A personal recollection talking to my husband over breakfast. In the early 1990’s when we met, he’d been made redundant and spent all his energy getting back into employment. His view was that setting up on his own was too risky ...
Then he got a job. What a relief! Until, less than a year later he got made redundant again, this time with no payout, in fact, he left with them owing him money as the company had gone bankrupt.
Employment was just as risky as self-employment. He was, and still is, extremely risk-averse. He was, and still is, "not a natural salesman" either. Yet within a couple of years, he was earning more than when in employment and has continued to achieve this through another recession, treatment for cancer and now lockdown.
He would never call himself an entrepreneur, yet he matches the dictionary definition and the behaviours of those who are successful.
Dictionary definitions of an entrepreneur stress the risk. Whilst they choose different ways of expressing it, they are all variations on this theme. Someone who sets up a business, taking on the financial risks in the hope of a profit.
All stress the concept of taking the financial risk. For many people, that adds to the flavour that an entrepreneur is a high flying, wheeling and dealing individual who will bet their house on the next scheme turning into millions.
Even if that's extreme, the image is usually someone who is willing to take high risks for great returns and to a degree flying by the seat of their pants. We often build a whole Hollywood stereotype around them by adding in that they are divorced and a total stranger to their children. Success being signified by the big house, holiday island and trophy second wife/husband on their arm.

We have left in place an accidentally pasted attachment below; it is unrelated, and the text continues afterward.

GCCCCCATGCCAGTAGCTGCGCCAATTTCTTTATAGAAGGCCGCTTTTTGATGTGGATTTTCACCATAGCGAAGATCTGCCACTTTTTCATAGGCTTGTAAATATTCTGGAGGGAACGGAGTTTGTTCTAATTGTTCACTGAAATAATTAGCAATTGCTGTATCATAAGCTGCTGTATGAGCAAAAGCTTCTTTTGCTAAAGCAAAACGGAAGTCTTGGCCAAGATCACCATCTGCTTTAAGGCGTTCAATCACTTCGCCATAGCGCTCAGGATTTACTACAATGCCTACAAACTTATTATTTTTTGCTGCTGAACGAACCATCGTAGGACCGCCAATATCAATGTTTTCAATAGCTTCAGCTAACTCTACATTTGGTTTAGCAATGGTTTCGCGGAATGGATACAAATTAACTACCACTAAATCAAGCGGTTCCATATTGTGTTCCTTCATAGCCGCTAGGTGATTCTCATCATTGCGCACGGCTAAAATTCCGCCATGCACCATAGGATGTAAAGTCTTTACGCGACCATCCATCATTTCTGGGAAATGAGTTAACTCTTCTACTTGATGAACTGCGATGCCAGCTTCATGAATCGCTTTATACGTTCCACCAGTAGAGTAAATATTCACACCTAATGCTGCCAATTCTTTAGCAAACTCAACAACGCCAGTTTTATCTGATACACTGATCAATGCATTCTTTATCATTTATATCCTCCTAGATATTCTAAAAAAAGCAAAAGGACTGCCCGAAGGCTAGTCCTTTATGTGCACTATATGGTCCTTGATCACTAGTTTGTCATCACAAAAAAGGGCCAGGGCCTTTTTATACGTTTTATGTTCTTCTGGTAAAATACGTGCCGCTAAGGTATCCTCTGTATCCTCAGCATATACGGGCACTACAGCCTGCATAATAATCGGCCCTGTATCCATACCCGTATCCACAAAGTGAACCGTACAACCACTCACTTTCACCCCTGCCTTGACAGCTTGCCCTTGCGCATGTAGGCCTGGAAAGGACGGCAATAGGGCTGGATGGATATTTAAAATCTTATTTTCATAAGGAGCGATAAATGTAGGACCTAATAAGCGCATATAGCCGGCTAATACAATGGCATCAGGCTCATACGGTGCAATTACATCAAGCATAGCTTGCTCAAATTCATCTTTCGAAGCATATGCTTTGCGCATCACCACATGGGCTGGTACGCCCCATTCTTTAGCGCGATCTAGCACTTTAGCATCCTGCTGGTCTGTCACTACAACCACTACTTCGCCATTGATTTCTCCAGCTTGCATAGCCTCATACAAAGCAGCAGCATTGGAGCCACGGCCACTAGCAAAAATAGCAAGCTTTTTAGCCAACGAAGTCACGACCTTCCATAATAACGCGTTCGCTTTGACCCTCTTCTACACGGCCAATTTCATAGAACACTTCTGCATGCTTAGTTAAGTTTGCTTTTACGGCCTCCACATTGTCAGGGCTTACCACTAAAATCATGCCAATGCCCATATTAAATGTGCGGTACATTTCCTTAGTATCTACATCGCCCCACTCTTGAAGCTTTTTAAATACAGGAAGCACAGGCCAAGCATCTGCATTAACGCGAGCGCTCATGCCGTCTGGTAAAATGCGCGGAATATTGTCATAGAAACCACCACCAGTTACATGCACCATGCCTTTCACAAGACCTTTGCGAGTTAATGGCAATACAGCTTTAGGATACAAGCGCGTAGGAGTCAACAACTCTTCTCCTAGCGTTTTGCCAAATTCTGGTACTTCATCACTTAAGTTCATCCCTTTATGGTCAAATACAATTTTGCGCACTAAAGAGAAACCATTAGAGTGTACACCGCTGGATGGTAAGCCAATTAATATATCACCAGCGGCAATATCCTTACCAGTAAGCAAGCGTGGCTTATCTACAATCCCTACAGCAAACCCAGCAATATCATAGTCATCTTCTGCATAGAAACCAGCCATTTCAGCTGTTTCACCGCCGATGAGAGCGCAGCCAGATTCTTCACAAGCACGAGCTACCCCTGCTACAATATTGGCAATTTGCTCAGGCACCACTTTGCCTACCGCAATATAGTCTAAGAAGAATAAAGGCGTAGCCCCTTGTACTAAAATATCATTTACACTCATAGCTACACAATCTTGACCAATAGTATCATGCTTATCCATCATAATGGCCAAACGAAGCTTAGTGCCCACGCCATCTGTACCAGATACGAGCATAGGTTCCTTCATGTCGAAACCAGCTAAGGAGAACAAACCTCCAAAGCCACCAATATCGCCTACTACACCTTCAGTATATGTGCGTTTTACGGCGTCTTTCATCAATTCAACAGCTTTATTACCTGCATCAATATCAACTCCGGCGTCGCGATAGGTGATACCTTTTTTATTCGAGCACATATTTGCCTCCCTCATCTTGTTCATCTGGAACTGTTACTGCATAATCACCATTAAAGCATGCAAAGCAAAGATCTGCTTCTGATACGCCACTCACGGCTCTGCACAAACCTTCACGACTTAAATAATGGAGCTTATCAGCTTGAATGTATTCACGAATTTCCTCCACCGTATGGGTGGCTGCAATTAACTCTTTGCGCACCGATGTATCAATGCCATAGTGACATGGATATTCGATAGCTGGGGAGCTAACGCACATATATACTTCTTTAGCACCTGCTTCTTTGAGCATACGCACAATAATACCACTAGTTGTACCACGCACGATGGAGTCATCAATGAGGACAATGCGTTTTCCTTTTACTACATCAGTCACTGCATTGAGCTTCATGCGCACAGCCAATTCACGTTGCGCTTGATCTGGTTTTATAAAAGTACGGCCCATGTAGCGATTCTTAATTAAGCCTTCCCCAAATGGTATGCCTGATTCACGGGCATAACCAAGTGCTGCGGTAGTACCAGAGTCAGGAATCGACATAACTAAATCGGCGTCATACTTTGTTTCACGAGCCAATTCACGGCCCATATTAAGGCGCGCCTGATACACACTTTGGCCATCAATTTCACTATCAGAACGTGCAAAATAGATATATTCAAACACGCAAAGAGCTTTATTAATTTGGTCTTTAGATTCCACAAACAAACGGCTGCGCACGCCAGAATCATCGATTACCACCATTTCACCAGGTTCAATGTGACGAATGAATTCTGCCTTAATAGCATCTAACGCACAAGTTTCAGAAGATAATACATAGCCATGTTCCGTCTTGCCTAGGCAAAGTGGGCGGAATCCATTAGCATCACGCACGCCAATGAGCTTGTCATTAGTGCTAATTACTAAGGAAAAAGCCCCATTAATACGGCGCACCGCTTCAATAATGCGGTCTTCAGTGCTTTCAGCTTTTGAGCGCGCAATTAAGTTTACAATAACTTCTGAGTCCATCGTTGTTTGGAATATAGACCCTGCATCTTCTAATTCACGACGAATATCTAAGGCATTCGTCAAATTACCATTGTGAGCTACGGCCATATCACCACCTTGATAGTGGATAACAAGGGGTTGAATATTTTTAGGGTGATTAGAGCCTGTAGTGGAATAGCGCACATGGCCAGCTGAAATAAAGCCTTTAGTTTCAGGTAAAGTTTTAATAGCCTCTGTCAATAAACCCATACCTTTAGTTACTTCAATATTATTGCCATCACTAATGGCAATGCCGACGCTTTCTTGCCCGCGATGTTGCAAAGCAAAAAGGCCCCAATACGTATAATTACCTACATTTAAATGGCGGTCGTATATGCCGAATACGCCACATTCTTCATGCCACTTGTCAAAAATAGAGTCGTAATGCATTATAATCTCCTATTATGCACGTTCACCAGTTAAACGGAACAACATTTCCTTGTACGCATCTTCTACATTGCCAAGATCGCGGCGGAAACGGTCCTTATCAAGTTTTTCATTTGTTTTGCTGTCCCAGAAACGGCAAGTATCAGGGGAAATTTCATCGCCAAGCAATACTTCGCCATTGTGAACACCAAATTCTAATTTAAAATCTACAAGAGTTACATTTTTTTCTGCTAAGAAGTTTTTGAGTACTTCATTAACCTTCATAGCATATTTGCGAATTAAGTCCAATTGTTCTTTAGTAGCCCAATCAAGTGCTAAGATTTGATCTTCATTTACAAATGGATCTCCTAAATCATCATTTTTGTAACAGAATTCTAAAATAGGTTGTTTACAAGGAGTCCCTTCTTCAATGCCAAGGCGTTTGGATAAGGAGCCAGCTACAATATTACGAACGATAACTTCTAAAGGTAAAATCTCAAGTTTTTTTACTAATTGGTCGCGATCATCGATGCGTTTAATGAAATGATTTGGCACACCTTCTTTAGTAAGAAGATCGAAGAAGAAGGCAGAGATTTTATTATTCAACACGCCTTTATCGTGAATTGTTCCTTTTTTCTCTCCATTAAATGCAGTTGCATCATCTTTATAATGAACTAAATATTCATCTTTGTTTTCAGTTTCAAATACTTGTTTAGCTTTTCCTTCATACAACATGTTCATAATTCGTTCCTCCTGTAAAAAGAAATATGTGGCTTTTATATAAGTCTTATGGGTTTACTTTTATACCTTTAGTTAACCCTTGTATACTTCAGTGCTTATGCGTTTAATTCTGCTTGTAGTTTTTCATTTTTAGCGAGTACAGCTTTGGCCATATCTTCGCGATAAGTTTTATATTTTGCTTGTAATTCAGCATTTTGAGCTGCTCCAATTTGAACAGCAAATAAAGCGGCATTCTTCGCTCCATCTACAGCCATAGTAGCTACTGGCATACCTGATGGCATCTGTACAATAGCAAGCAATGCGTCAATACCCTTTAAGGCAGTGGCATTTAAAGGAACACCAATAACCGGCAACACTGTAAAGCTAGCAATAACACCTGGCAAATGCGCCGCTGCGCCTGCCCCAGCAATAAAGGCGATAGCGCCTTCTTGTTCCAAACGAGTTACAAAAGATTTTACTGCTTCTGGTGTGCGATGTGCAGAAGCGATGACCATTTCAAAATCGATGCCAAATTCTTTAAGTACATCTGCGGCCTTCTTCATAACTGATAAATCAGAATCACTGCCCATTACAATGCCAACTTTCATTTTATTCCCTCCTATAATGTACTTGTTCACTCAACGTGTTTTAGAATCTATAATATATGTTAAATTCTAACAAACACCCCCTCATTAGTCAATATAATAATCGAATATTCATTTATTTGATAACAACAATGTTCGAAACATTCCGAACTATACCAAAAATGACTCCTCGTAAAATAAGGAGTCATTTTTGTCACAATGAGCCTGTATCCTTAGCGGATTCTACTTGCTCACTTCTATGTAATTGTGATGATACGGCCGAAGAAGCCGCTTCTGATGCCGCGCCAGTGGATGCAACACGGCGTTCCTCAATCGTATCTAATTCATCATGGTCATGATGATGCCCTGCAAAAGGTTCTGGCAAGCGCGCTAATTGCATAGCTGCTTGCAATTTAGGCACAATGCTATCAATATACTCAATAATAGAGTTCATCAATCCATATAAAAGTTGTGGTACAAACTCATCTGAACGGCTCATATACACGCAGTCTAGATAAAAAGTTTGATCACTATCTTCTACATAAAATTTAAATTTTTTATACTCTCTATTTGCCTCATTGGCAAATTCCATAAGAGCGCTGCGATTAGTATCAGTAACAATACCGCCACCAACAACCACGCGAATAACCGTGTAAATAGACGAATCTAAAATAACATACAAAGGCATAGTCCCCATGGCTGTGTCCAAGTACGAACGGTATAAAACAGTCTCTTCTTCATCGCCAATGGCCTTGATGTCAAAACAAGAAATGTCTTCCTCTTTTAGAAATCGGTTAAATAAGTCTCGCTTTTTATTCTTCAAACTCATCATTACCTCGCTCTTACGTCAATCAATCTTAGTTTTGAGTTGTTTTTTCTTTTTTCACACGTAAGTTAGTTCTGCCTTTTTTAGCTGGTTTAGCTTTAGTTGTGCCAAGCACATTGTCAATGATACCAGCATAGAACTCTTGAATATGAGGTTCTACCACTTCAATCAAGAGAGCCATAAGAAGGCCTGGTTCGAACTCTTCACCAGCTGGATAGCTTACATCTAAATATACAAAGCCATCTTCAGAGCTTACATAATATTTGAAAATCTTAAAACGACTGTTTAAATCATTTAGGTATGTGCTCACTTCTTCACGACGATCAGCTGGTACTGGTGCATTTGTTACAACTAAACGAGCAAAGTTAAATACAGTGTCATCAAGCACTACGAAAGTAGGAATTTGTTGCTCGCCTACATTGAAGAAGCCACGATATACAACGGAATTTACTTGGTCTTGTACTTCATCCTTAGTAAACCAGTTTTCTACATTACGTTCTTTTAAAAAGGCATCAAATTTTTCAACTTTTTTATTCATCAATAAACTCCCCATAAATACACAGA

The reality, of course, isn't like that, well not for the vast number of people starting up their own businesses. According to Adam Grant in his book the Originals, the successful high flyers are not "seat of the pants" wheeler-dealers either, but more calculated risk-takers. They offset risk in one area with a safety net in another and underpin the whole venture with attention to their upfront business planning.
One of the first business models I was ever introduced to was the simple risk assessment grid along two axes. How likely something was to happen and what the impact would be if it did happen.
If you make a list of potential risks to your new venture and plot them on the grid, you get a feel for areas you need to pay attention to mitigate the risk, as on the left. Alternatively, if your grid looks like the one on the right then a radical rethink may be in order.
This is a highly subjective exercise based on your perception of that risk and therefore difficult to do alone. Listing your risks and giving them a score on the grid will vary hugely depending on how risk-averse you are naturally and your frame of mind at the time of doing the exercise. For instance, if you have just been made redundant for the first time then your world view and confidence are likely to be more negative than usual.
Here's where a business mentor, advisor or coach can really add value to your upfront planning and give you confidence that you have covered your risks in a realistic manner.
If you'd like to learn more about referral marketing then do give me a call on 07970 638857 and let's have a chat and see how I can help you.